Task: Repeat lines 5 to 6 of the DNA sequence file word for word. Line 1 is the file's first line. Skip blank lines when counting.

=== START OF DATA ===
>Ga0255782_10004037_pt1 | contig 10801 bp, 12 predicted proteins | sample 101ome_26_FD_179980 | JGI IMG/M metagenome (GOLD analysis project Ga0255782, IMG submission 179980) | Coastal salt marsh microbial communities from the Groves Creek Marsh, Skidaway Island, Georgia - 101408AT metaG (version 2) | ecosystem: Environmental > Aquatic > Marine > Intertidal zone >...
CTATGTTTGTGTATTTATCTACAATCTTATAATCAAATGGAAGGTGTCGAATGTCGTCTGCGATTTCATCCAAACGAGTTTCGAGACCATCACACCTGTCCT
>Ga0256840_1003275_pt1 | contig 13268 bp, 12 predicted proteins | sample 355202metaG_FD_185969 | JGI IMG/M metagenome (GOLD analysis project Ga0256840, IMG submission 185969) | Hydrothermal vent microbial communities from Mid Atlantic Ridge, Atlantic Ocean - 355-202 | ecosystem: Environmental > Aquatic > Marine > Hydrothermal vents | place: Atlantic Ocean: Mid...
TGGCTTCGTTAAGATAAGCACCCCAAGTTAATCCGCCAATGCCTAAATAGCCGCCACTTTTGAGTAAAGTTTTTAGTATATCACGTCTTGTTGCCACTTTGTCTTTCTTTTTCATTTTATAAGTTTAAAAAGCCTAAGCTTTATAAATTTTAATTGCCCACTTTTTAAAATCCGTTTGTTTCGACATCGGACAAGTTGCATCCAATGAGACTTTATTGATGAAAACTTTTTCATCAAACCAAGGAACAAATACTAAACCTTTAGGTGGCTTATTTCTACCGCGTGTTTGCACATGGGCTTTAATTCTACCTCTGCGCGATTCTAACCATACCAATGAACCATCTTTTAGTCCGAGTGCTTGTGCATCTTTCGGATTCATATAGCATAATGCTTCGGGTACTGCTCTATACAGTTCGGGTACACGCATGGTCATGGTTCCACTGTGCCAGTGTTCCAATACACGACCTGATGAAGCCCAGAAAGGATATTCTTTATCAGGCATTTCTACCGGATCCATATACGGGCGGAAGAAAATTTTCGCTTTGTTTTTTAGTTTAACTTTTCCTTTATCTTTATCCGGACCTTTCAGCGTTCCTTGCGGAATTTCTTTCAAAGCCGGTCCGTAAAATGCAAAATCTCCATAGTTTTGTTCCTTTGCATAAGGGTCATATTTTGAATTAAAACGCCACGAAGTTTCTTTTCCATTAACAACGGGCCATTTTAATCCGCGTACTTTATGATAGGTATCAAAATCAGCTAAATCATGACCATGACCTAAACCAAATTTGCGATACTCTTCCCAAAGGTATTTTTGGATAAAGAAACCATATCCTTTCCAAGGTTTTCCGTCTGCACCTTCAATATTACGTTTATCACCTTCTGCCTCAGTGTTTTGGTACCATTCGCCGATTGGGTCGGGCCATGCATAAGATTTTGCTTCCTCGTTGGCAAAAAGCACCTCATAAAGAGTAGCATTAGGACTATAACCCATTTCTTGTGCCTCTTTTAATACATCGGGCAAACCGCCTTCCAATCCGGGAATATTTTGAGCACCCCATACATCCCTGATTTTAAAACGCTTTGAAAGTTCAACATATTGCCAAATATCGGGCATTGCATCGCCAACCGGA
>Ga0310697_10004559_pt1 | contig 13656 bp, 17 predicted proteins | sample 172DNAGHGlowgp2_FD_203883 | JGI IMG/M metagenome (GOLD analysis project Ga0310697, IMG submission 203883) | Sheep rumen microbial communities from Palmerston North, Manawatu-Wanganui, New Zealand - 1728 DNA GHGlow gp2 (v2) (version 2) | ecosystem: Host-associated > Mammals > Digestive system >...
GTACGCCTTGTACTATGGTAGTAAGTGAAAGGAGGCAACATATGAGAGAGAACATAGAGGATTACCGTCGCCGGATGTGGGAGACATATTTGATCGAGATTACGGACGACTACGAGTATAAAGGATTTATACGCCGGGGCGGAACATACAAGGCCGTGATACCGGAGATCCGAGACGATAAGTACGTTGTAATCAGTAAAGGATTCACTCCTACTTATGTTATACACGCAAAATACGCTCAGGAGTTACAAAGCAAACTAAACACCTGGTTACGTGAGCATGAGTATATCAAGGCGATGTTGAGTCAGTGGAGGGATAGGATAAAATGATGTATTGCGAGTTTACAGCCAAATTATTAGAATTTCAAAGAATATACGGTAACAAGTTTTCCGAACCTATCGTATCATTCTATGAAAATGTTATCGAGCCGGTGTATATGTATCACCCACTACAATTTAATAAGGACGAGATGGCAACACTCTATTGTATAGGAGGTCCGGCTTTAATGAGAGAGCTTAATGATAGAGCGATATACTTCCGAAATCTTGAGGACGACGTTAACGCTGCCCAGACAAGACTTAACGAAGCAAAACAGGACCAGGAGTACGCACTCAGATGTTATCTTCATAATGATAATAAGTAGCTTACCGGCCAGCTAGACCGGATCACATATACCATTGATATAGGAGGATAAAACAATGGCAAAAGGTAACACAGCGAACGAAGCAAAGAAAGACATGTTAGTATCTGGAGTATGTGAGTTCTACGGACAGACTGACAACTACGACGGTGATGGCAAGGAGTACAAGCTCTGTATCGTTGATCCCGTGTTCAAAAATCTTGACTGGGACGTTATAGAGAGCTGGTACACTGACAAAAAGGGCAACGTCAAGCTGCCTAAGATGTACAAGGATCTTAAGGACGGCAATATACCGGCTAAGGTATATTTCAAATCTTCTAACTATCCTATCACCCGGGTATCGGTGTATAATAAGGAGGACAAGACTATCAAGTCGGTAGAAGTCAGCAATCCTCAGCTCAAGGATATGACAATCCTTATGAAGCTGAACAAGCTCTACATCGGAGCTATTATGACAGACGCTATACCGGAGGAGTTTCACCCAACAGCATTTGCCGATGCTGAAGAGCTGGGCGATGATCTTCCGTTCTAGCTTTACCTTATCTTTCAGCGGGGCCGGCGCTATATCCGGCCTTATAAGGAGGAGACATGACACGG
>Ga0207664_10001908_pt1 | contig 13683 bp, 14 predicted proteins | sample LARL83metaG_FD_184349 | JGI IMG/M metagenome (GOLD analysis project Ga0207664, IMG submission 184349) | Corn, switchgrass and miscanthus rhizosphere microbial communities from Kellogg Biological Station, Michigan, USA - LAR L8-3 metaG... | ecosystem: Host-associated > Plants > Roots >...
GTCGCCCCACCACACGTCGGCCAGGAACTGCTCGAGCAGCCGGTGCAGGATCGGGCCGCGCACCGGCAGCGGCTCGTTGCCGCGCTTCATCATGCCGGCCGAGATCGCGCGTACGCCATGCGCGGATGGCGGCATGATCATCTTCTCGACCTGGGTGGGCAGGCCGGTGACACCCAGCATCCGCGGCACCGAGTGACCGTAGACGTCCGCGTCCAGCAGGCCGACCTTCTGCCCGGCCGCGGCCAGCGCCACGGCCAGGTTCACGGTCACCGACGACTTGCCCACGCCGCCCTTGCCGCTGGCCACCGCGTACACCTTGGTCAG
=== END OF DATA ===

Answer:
>Ga0310697_10004559_pt1 | contig 13656 bp, 17 predicted proteins | sample 172DNAGHGlowgp2_FD_203883 | JGI IMG/M metagenome (GOLD analysis project Ga0310697, IMG submission 203883) | Sheep rumen microbial communities from Palmerston North, Manawatu-Wanganui, New Zealand - 1728 DNA GHGlow gp2 (v2) (version 2) | ecosystem: Host-associated > Mammals > Digestive system >...
GTACGCCTTGTACTATGGTAGTAAGTGAAAGGAGGCAACATATGAGAGAGAACATAGAGGATTACCGTCGCCGGATGTGGGAGACATATTTGATCGAGATTACGGACGACTACGAGTATAAAGGATTTATACGCCGGGGCGGAACATACAAGGCCGTGATACCGGAGATCCGAGACGATAAGTACGTTGTAATCAGTAAAGGATTCACTCCTACTTATGTTATACACGCAAAATACGCTCAGGAGTTACAAAGCAAACTAAACACCTGGTTACGTGAGCATGAGTATATCAAGGCGATGTTGAGTCAGTGGAGGGATAGGATAAAATGATGTATTGCGAGTTTACAGCCAAATTATTAGAATTTCAAAGAATATACGGTAACAAGTTTTCCGAACCTATCGTATCATTCTATGAAAATGTTATCGAGCCGGTGTATATGTATCACCCACTACAATTTAATAAGGACGAGATGGCAACACTCTATTGTATAGGAGGTCCGGCTTTAATGAGAGAGCTTAATGATAGAGCGATATACTTCCGAAATCTTGAGGACGACGTTAACGCTGCCCAGACAAGACTTAACGAAGCAAAACAGGACCAGGAGTACGCACTCAGATGTTATCTTCATAATGATAATAAGTAGCTTACCGGCCAGCTAGACCGGATCACATATACCATTGATATAGGAGGATAAAACAATGGCAAAAGGTAACACAGCGAACGAAGCAAAGAAAGACATGTTAGTATCTGGAGTATGTGAGTTCTACGGACAGACTGACAACTACGACGGTGATGGCAAGGAGTACAAGCTCTGTATCGTTGATCCCGTGTTCAAAAATCTTGACTGGGACGTTATAGAGAGCTGGTACACTGACAAAAAGGGCAACGTCAAGCTGCCTAAGATGTACAAGGATCTTAAGGACGGCAATATACCGGCTAAGGTATATTTCAAATCTTCTAACTATCCTATCACCCGGGTATCGGTGTATAATAAGGAGGACAAGACTATCAAGTCGGTAGAAGTCAGCAATCCTCAGCTCAAGGATATGACAATCCTTATGAAGCTGAACAAGCTCTACATCGGAGCTATTATGACAGACGCTATACCGGAGGAGTTTCACCCAACAGCATTTGCCGATGCTGAAGAGCTGGGCGATGATCTTCCGTTCTAGCTTTACCTTATCTTTCAGCGGGGCCGGCGCTATATCCGGCCTTATAAGGAGGAGACATGACACGG